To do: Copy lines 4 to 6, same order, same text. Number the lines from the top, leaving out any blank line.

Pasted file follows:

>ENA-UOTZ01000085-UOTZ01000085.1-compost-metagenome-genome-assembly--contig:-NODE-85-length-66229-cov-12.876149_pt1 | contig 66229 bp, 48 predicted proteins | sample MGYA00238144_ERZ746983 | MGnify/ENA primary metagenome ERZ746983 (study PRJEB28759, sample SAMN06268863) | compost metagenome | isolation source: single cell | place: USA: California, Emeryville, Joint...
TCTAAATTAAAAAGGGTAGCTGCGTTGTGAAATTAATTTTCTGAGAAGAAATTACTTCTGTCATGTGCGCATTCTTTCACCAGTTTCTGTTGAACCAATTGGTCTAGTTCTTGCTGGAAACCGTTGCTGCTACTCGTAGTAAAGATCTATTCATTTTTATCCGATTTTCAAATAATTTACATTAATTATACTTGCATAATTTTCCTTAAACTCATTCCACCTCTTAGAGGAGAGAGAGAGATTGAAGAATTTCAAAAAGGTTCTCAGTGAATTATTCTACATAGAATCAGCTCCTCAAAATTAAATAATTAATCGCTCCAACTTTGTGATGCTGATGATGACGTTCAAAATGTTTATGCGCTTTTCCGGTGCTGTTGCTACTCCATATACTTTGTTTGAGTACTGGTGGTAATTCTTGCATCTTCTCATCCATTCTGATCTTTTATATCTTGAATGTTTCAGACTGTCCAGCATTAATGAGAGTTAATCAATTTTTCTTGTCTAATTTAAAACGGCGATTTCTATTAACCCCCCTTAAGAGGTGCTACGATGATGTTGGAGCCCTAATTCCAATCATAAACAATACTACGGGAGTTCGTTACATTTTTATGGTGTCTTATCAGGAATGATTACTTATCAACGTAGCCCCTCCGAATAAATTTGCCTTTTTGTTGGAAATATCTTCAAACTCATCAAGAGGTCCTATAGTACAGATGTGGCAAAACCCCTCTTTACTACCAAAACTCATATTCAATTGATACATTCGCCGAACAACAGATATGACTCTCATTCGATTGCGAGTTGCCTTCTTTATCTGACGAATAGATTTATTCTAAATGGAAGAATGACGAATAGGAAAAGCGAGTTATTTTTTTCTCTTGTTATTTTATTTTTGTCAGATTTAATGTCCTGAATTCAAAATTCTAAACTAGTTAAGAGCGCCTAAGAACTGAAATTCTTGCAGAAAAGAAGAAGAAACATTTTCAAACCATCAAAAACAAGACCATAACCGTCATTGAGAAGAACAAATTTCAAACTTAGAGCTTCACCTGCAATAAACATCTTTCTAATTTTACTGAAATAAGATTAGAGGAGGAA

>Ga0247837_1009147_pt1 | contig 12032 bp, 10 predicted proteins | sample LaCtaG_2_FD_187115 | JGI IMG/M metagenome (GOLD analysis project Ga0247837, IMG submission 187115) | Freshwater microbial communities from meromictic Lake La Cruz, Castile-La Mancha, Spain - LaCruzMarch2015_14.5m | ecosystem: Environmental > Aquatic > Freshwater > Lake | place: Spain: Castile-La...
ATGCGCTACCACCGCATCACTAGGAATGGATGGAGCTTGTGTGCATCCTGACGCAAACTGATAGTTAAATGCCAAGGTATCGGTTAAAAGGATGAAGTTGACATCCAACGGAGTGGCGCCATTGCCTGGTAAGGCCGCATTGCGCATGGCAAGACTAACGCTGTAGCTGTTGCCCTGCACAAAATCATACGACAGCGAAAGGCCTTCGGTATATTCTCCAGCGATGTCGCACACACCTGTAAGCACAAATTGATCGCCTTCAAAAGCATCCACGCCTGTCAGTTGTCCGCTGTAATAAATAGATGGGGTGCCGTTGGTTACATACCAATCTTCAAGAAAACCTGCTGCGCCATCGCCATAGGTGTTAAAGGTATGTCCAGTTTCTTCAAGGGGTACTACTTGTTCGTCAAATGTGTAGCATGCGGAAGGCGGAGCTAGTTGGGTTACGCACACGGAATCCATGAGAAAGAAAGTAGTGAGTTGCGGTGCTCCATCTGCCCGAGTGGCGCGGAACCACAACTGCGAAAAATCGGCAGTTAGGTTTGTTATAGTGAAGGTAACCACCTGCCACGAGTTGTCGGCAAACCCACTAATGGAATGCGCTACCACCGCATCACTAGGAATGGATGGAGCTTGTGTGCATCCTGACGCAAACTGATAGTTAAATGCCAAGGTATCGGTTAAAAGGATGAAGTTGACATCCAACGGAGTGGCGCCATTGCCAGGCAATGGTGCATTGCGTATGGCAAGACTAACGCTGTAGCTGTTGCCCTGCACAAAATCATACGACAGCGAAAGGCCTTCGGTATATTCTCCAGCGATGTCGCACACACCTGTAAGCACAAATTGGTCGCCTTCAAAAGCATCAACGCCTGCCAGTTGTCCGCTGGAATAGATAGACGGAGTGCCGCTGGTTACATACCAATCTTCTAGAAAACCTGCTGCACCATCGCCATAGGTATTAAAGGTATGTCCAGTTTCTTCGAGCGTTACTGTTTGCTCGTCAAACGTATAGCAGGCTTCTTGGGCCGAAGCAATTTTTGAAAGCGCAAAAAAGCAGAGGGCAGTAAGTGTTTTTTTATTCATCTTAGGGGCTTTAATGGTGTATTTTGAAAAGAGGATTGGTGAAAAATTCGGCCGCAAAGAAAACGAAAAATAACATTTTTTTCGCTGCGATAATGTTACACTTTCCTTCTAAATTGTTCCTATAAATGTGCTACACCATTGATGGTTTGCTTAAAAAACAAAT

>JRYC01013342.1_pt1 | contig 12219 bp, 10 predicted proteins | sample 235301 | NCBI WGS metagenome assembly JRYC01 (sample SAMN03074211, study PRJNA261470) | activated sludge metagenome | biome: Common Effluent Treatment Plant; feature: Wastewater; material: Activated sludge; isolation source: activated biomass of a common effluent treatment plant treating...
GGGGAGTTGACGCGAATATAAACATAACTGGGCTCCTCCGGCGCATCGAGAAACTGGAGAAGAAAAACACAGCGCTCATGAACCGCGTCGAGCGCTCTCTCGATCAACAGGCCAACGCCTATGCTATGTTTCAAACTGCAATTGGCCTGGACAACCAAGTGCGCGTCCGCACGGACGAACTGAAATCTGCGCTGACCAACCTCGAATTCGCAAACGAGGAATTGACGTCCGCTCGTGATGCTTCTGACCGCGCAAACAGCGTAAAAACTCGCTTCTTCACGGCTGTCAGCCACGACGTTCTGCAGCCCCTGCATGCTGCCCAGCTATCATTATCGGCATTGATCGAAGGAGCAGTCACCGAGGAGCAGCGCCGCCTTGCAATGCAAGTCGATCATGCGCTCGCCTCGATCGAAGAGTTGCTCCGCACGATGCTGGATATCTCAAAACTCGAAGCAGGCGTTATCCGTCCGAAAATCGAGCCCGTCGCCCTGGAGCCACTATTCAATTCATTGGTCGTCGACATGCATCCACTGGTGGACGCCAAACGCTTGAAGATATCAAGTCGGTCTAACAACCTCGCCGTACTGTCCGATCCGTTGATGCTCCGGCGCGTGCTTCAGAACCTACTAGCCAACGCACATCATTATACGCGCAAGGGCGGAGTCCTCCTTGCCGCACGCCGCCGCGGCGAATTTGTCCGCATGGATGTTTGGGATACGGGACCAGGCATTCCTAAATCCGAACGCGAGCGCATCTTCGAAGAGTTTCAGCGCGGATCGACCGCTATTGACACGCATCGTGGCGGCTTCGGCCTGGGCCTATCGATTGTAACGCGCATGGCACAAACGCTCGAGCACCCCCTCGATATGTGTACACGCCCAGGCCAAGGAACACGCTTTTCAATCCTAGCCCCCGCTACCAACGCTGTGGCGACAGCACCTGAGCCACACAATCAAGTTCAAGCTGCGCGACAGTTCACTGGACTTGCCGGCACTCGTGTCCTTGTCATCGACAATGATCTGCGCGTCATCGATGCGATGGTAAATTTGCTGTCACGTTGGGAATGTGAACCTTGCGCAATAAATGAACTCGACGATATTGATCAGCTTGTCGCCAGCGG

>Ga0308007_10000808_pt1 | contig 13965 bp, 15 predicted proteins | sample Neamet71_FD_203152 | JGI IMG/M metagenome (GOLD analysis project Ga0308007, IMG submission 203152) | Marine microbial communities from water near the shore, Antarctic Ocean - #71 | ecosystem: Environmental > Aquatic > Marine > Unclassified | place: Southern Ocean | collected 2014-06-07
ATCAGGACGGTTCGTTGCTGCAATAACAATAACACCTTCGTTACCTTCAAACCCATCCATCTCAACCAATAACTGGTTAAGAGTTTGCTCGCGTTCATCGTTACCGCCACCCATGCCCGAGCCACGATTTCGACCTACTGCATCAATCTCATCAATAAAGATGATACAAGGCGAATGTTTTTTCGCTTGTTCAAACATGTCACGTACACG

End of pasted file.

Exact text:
ATGCGCTACCACCGCATCACTAGGAATGGATGGAGCTTGTGTGCATCCTGACGCAAACTGATAGTTAAATGCCAAGGTATCGGTTAAAAGGATGAAGTTGACATCCAACGGAGTGGCGCCATTGCCTGGTAAGGCCGCATTGCGCATGGCAAGACTAACGCTGTAGCTGTTGCCCTGCACAAAATCATACGACAGCGAAAGGCCTTCGGTATATTCTCCAGCGATGTCGCACACACCTGTAAGCACAAATTGATCGCCTTCAAAAGCATCCACGCCTGTCAGTTGTCCGCTGTAATAAATAGATGGGGTGCCGTTGGTTACATACCAATCTTCAAGAAAACCTGCTGCGCCATCGCCATAGGTGTTAAAGGTATGTCCAGTTTCTTCAAGGGGTACTACTTGTTCGTCAAATGTGTAGCATGCGGAAGGCGGAGCTAGTTGGGTTACGCACACGGAATCCATGAGAAAGAAAGTAGTGAGTTGCGGTGCTCCATCTGCCCGAGTGGCGCGGAACCACAACTGCGAAAAATCGGCAGTTAGGTTTGTTATAGTGAAGGTAACCACCTGCCACGAGTTGTCGGCAAACCCACTAATGGAATGCGCTACCACCGCATCACTAGGAATGGATGGAGCTTGTGTGCATCCTGACGCAAACTGATAGTTAAATGCCAAGGTATCGGTTAAAAGGATGAAGTTGACATCCAACGGAGTGGCGCCATTGCCAGGCAATGGTGCATTGCGTATGGCAAGACTAACGCTGTAGCTGTTGCCCTGCACAAAATCATACGACAGCGAAAGGCCTTCGGTATATTCTCCAGCGATGTCGCACACACCTGTAAGCACAAATTGGTCGCCTTCAAAAGCATCAACGCCTGCCAGTTGTCCGCTGGAATAGATAGACGGAGTGCCGCTGGTTACATACCAATCTTCTAGAAAACCTGCTGCACCATCGCCATAGGTATTAAAGGTATGTCCAGTTTCTTCGAGCGTTACTGTTTGCTCGTCAAACGTATAGCAGGCTTCTTGGGCCGAAGCAATTTTTGAAAGCGCAAAAAAGCAGAGGGCAGTAAGTGTTTTTTTATTCATCTTAGGGGCTTTAATGGTGTATTTTGAAAAGAGGATTGGTGAAAAATTCGGCCGCAAAGAAAACGAAAAATAACATTTTTTTCGCTGCGATAATGTTACACTTTCCTTCTAAATTGTTCCTATAAATGTGCTACACCATTGATGGTTTGCTTAAAAAACAAAT

>JRYC01013342.1_pt1 | contig 12219 bp, 10 predicted proteins | sample 235301 | NCBI WGS metagenome assembly JRYC01 (sample SAMN03074211, study PRJNA261470) | activated sludge metagenome | biome: Common Effluent Treatment Plant; feature: Wastewater; material: Activated sludge; isolation source: activated biomass of a common effluent treatment plant treating...
GGGGAGTTGACGCGAATATAAACATAACTGGGCTCCTCCGGCGCATCGAGAAACTGGAGAAGAAAAACACAGCGCTCATGAACCGCGTCGAGCGCTCTCTCGATCAACAGGCCAACGCCTATGCTATGTTTCAAACTGCAATTGGCCTGGACAACCAAGTGCGCGTCCGCACGGACGAACTGAAATCTGCGCTGACCAACCTCGAATTCGCAAACGAGGAATTGACGTCCGCTCGTGATGCTTCTGACCGCGCAAACAGCGTAAAAACTCGCTTCTTCACGGCTGTCAGCCACGACGTTCTGCAGCCCCTGCATGCTGCCCAGCTATCATTATCGGCATTGATCGAAGGAGCAGTCACCGAGGAGCAGCGCCGCCTTGCAATGCAAGTCGATCATGCGCTCGCCTCGATCGAAGAGTTGCTCCGCACGATGCTGGATATCTCAAAACTCGAAGCAGGCGTTATCCGTCCGAAAATCGAGCCCGTCGCCCTGGAGCCACTATTCAATTCATTGGTCGTCGACATGCATCCACTGGTGGACGCCAAACGCTTGAAGATATCAAGTCGGTCTAACAACCTCGCCGTACTGTCCGATCCGTTGATGCTCCGGCGCGTGCTTCAGAACCTACTAGCCAACGCACATCATTATACGCGCAAGGGCGGAGTCCTCCTTGCCGCACGCCGCCGCGGCGAATTTGTCCGCATGGATGTTTGGGATACGGGACCAGGCATTCCTAAATCCGAACGCGAGCGCATCTTCGAAGAGTTTCAGCGCGGATCGACCGCTATTGACACGCATCGTGGCGGCTTCGGCCTGGGCCTATCGATTGTAACGCGCATGGCACAAACGCTCGAGCACCCCCTCGATATGTGTACACGCCCAGGCCAAGGAACACGCTTTTCAATCCTAGCCCCCGCTACCAACGCTGTGGCGACAGCACCTGAGCCACACAATCAAGTTCAAGCTGCGCGACAGTTCACTGGACTTGCCGGCACTCGTGTCCTTGTCATCGACAATGATCTGCGCGTCATCGATGCGATGGTAAATTTGCTGTCACGTTGGGAATGTGAACCTTGCGCAATAAATGAACTCGACGATATTGATCAGCTTGTCGCCAGCGG